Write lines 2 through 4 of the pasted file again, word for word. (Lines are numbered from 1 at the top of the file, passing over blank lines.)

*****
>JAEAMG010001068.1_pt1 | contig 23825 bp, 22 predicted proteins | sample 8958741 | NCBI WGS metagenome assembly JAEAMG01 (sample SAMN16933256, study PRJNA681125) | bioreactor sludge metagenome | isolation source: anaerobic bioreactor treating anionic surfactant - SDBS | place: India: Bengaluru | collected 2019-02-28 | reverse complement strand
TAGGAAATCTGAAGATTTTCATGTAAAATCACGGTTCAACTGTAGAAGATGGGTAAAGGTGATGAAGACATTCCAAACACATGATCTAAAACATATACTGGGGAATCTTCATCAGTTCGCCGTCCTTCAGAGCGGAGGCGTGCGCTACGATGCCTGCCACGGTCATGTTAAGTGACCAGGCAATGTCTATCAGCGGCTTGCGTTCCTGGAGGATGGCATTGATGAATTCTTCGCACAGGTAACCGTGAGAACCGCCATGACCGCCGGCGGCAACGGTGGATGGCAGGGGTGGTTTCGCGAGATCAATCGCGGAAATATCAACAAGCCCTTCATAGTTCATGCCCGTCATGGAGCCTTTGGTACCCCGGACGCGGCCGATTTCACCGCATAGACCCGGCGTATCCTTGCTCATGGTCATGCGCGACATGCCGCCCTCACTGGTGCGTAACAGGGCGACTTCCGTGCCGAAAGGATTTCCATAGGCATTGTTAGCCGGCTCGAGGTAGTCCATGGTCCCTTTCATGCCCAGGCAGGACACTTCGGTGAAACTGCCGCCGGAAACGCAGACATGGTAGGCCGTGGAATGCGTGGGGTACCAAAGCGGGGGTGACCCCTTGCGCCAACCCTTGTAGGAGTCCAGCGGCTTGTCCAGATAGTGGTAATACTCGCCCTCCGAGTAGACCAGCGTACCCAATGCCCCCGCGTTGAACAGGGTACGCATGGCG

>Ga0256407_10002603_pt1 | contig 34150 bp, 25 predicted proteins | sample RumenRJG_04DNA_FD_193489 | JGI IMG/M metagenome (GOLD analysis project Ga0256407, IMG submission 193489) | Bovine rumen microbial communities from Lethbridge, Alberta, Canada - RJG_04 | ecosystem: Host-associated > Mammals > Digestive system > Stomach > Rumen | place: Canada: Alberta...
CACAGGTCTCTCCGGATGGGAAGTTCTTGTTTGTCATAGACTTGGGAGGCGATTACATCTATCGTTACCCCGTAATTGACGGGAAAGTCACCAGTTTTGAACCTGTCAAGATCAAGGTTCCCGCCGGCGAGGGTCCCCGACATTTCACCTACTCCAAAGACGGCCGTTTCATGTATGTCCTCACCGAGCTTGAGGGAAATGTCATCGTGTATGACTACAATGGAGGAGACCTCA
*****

TAGGAAATCTGAAGATTTTCATGTAAAATCACGGTTCAACTGTAGAAGATGGGTAAAGGTGATGAAGACATTCCAAACACATGATCTAAAACATATACTGGGGAATCTTCATCAGTTCGCCGTCCTTCAGAGCGGAGGCGTGCGCTACGATGCCTGCCACGGTCATGTTAAGTGACCAGGCAATGTCTATCAGCGGCTTGCGTTCCTGGAGGATGGCATTGATGAATTCTTCGCACAGGTAACCGTGAGAACCGCCATGACCGCCGGCGGCAACGGTGGATGGCAGGGGTGGTTTCGCGAGATCAATCGCGGAAATATCAACAAGCCCTTCATAGTTCATGCCCGTCATGGAGCCTTTGGTACCCCGGACGCGGCCGATTTCACCGCATAGACCCGGCGTATCCTTGCTCATGGTCATGCGCGACATGCCGCCCTCACTGGTGCGTAACAGGGCGACTTCCGTGCCGAAAGGATTTCCATAGGCATTGTTAGCCGGCTCGAGGTAGTCCATGGTCCCTTTCATGCCCAGGCAGGACACTTCGGTGAAACTGCCGCCGGAAACGCAGACATGGTAGGCCGTGGAATGCGTGGGGTACCAAAGCGGGGGTGACCCCTTGCGCCAACCCTTGTAGGAGTCCAGCGGCTTGTCCAGATAGTGGTAATACTCGCCCTCCGAGTAGACCAGCGTACCCAATGCCCCCGCGTTGAACAGGGTACGCATGGCG

>Ga0256407_10002603_pt1 | contig 34150 bp, 25 predicted proteins | sample RumenRJG_04DNA_FD_193489 | JGI IMG/M metagenome (GOLD analysis project Ga0256407, IMG submission 193489) | Bovine rumen microbial communities from Lethbridge, Alberta, Canada - RJG_04 | ecosystem: Host-associated > Mammals > Digestive system > Stomach > Rumen | place: Canada: Alberta...
CACAGGTCTCTCCGGATGGGAAGTTCTTGTTTGTCATAGACTTGGGAGGCGATTACATCTATCGTTACCCCGTAATTGACGGGAAAGTCACCAGTTTTGAACCTGTCAAGATCAAGGTTCCCGCCGGCGAGGGTCCCCGACATTTCACCTACTCCAAAGACGGCCGTTTCATGTATGTCCTCACCGAGCTTGAGGGAAATGTCATCGTGTATGACTACAATGGAGGAGACCTCA